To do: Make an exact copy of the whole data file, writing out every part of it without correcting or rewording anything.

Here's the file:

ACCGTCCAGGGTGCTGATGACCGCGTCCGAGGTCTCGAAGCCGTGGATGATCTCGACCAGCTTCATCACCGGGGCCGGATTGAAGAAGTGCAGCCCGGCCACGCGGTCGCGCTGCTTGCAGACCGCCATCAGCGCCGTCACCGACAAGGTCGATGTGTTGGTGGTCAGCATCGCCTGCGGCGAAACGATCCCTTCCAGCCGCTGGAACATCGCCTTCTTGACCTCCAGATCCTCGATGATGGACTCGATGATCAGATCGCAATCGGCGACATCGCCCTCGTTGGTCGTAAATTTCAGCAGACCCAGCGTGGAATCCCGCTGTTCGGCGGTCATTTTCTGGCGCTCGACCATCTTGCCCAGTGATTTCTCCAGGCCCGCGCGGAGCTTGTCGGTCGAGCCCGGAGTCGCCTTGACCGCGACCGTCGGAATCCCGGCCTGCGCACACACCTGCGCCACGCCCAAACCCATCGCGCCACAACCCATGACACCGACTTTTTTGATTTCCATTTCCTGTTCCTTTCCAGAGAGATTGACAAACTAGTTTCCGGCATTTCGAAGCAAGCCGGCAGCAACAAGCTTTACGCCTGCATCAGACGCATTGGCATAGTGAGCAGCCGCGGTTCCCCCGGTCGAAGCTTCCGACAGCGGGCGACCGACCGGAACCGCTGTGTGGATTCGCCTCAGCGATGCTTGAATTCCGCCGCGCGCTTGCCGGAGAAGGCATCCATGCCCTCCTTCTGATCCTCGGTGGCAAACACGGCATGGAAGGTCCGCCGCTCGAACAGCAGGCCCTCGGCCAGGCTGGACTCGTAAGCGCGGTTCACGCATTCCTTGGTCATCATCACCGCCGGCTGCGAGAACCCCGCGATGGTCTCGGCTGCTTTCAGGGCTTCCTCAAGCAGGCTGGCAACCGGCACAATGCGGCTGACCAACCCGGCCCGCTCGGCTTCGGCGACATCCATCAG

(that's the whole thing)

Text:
ACCGTCCAGGGTGCTGATGACCGCGTCCGAGGTCTCGAAGCCGTGGATGATCTCGACCAGCTTCATCACCGGGGCCGGATTGAAGAAGTGCAGCCCGGCCACGCGGTCGCGCTGCTTGCAGACCGCCATCAGCGCCGTCACCGACAAGGTCGATGTGTTGGTGGTCAGCATCGCCTGCGGCGAAACGATCCCTTCCAGCCGCTGGAACATCGCCTTCTTGACCTCCAGATCCTCGATGATGGACTCGATGATCAGATCGCAATCGGCGACATCGCCCTCGTTGGTCGTAAATTTCAGCAGACCCAGCGTGGAATCCCGCTGTTCGGCGGTCATTTTCTGGCGCTCGACCATCTTGCCCAGTGATTTCTCCAGGCCCGCGCGGAGCTTGTCGGTCGAGCCCGGAGTCGCCTTGACCGCGACCGTCGGAATCCCGGCCTGCGCACACACCTGCGCCACGCCCAAACCCATCGCGCCACAACCCATGACACCGACTTTTTTGATTTCCATTTCCTGTTCCTTTCCAGAGAGATTGACAAACTAGTTTCCGGCATTTCGAAGCAAGCCGGCAGCAACAAGCTTTACGCCTGCATCAGACGCATTGGCATAGTGAGCAGCCGCGGTTCCCCCGGTCGAAGCTTCCGACAGCGGGCGACCGACCGGAACCGCTGTGTGGATTCGCCTCAGCGATGCTTGAATTCCGCCGCGCGCTTGCCGGAGAAGGCATCCATGCCCTCCTTCTGATCCTCGGTGGCAAACACGGCATGGAAGGTCCGCCGCTCGAACAGCAGGCCCTCGGCCAGGCTGGACTCGTAAGCGCGGTTCACGCATTCCTTGGTCATCATCACCGCCGGCTGCGAGAACCCCGCGATGGTCTCGGCTGCTTTCAGGGCTTCCTCAAGCAGGCTGGCAACCGGCACAATGCGGCTGACCAACCCGGCCCGCTCGGCTTCGGCGACATCCATCAG